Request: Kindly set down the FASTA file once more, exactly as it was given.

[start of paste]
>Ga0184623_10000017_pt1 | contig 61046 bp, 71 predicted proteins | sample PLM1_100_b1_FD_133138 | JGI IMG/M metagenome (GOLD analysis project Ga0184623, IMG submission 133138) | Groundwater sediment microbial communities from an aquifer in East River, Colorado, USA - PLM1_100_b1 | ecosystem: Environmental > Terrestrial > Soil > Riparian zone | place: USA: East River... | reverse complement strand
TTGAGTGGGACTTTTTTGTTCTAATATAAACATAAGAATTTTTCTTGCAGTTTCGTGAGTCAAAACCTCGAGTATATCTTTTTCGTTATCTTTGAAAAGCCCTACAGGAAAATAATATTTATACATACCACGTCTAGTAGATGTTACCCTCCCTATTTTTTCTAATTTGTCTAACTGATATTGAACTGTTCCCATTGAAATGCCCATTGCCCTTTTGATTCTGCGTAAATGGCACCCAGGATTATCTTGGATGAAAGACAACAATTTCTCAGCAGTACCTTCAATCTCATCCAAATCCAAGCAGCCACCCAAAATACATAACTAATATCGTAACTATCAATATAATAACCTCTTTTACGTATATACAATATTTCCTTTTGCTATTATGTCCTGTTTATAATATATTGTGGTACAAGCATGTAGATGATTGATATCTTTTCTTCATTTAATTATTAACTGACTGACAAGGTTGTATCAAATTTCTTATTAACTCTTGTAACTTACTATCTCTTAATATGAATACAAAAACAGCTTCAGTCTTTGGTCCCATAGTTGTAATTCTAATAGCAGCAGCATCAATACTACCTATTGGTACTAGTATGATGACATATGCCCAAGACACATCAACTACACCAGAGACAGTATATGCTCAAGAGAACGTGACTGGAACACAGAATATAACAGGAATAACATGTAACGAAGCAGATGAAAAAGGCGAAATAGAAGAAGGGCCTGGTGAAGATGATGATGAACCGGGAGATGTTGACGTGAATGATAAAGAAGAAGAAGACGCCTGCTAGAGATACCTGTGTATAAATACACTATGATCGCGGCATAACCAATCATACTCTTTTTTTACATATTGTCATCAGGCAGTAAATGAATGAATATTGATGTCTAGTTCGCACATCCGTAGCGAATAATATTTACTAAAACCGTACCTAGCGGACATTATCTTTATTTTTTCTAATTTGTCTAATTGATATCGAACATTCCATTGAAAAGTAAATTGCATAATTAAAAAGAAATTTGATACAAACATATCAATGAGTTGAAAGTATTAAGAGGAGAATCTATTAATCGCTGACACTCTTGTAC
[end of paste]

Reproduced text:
>Ga0184623_10000017_pt1 | contig 61046 bp, 71 predicted proteins | sample PLM1_100_b1_FD_133138 | JGI IMG/M metagenome (GOLD analysis project Ga0184623, IMG submission 133138) | Groundwater sediment microbial communities from an aquifer in East River, Colorado, USA - PLM1_100_b1 | ecosystem: Environmental > Terrestrial > Soil > Riparian zone | place: USA: East River... | reverse complement strand
TTGAGTGGGACTTTTTTGTTCTAATATAAACATAAGAATTTTTCTTGCAGTTTCGTGAGTCAAAACCTCGAGTATATCTTTTTCGTTATCTTTGAAAAGCCCTACAGGAAAATAATATTTATACATACCACGTCTAGTAGATGTTACCCTCCCTATTTTTTCTAATTTGTCTAACTGATATTGAACTGTTCCCATTGAAATGCCCATTGCCCTTTTGATTCTGCGTAAATGGCACCCAGGATTATCTTGGATGAAAGACAACAATTTCTCAGCAGTACCTTCAATCTCATCCAAATCCAAGCAGCCACCCAAAATACATAACTAATATCGTAACTATCAATATAATAACCTCTTTTACGTATATACAATATTTCCTTTTGCTATTATGTCCTGTTTATAATATATTGTGGTACAAGCATGTAGATGATTGATATCTTTTCTTCATTTAATTATTAACTGACTGACAAGGTTGTATCAAATTTCTTATTAACTCTTGTAACTTACTATCTCTTAATATGAATACAAAAACAGCTTCAGTCTTTGGTCCCATAGTTGTAATTCTAATAGCAGCAGCATCAATACTACCTATTGGTACTAGTATGATGACATATGCCCAAGACACATCAACTACACCAGAGACAGTATATGCTCAAGAGAACGTGACTGGAACACAGAATATAACAGGAATAACATGTAACGAAGCAGATGAAAAAGGCGAAATAGAAGAAGGGCCTGGTGAAGATGATGATGAACCGGGAGATGTTGACGTGAATGATAAAGAAGAAGAAGACGCCTGCTAGAGATACCTGTGTATAAATACACTATGATCGCGGCATAACCAATCATACTCTTTTTTTACATATTGTCATCAGGCAGTAAATGAATGAATATTGATGTCTAGTTCGCACATCCGTAGCGAATAATATTTACTAAAACCGTACCTAGCGGACATTATCTTTATTTTTTCTAATTTGTCTAATTGATATCGAACATTCCATTGAAAAGTAAATTGCATAATTAAAAAGAAATTTGATACAAACATATCAATGAGTTGAAAGTATTAAGAGGAGAATCTATTAATCGCTGACACTCTTGTAC